UNIT 8.15 Endoglycosidase and Glycoamidase Release of N-Linked Glycans

  1. Hudson H. Freeze,
  2. Christian Kranz

Published Online: 1 NOV 2008

DOI: 10.1002/0471142735.im0815s83

Current Protocols in Immunology

Current Protocols in Immunology

How to Cite

Freeze, H. H. and Kranz, C. 2008. Endoglycosidase and Glycoamidase Release of N-Linked Glycans. Current Protocols in Immunology. 83:IV:8.15:8.15.1–8.15.26.

Author Information

  1. Burnham Institute for Medical Research, La Jolla, California

Publication History

  1. Published Online: 1 NOV 2008
  2. Published Print: NOV 2008

This is not the most recent version of the article. View current version (1 APR 2010)


Nearly all proteins entering the lumen of the endoplasmic reticulum (ER) become glycosylated en route to a cellular organelle, the plasma membrane, or the extracellular space. Many glycans can be attached to proteins, but the most common are the N-linked glycans (oligosaccharides). These chains are added very soon after a protein enters the ER, but they undergo extensive remodeling (processing), especially in the Golgi. Processing changes the sensitivity of the N-glycan to enzymes that cleave entire sugar chains or individual monosaccharides, which also changes the migration of the protein on SDS gels. These changes can be used to indicate when a protein has passed a particular subcellular location. This unit details some of the methods used to track a protein as it traffics from the ER to the Golgi toward its final location. Curr. Protoc. Immunol. 83:8.15.1-8.15.26. © 2008 by John Wiley & Sons, Inc.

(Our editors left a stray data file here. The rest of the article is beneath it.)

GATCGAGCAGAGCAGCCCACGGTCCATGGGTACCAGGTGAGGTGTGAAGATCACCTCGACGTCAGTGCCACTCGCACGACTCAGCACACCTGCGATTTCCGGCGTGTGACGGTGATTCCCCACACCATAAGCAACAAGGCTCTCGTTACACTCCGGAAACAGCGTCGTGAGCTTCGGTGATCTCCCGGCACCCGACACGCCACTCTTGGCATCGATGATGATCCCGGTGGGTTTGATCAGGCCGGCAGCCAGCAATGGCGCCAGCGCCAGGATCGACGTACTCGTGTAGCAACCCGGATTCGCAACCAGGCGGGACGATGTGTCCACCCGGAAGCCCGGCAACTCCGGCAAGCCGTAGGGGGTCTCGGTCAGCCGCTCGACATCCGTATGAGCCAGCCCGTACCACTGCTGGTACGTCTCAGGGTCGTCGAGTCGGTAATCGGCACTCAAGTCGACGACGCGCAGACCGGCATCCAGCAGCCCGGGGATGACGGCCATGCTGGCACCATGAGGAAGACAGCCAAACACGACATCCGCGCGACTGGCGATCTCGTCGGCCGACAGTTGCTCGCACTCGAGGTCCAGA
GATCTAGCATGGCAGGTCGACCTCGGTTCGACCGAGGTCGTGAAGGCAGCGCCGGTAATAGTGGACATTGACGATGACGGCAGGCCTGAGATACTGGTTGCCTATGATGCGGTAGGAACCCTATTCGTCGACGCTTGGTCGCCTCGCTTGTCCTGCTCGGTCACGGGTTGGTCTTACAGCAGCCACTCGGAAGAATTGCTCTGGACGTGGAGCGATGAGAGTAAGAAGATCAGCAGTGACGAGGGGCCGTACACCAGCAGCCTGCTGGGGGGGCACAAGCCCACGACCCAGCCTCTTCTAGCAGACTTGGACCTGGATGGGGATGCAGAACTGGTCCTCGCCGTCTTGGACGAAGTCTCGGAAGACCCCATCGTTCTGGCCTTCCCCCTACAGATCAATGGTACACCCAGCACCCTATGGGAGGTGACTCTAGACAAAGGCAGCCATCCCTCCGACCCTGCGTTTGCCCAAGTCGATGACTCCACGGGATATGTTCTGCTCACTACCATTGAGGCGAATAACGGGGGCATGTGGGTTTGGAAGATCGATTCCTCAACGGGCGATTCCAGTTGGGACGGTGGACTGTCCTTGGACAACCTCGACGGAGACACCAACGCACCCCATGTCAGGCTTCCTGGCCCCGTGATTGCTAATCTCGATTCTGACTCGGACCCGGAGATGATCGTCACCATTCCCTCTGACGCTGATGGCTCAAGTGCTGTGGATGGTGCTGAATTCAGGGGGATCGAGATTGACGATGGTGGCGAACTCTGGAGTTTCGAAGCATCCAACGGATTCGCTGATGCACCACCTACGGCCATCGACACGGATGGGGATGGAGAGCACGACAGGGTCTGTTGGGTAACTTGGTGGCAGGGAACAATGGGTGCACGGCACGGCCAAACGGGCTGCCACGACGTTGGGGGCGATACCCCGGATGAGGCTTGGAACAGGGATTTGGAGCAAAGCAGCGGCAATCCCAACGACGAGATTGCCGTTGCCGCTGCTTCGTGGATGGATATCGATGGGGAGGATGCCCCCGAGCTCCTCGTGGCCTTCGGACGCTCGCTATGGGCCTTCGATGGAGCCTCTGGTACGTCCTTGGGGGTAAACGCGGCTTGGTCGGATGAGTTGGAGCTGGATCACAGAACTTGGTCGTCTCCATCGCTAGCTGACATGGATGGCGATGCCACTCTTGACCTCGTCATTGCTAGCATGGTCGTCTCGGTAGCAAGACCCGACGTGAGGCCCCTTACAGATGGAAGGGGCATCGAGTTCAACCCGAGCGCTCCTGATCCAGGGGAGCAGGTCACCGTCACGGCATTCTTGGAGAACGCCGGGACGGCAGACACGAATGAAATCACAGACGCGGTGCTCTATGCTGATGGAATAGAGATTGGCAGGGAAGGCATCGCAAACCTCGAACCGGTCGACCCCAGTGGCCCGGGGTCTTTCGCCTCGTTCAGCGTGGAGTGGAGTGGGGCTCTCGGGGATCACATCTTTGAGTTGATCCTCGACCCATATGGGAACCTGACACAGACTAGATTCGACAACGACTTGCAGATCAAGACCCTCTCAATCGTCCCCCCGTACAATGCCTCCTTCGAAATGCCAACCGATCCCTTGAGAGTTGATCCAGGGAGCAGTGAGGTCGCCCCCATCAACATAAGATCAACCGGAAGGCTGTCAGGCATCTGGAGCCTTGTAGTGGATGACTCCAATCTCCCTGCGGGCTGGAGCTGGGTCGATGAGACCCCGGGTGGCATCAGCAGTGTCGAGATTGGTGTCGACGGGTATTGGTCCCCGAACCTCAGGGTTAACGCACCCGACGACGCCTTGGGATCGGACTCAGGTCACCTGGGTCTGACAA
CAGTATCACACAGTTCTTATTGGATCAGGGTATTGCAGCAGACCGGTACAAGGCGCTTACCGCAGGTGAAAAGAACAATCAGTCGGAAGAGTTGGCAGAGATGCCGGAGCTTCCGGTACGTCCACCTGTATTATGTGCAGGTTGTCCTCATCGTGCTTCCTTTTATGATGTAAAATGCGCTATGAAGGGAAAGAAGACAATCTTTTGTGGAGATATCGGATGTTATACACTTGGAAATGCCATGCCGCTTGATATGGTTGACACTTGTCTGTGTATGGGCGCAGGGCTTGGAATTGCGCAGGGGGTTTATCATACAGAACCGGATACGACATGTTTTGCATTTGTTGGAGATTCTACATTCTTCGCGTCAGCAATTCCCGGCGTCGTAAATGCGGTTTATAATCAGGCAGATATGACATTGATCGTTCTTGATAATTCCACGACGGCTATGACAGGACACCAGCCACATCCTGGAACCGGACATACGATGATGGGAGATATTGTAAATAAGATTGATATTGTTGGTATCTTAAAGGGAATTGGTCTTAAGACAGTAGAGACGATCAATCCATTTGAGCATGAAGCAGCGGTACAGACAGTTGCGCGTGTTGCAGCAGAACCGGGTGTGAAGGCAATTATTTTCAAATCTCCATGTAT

• ER/Golgi;
  • oligosaccharide;
  • glycan;
  • N-glycosylation;
  • glycosidase;
  • intracellular trafficking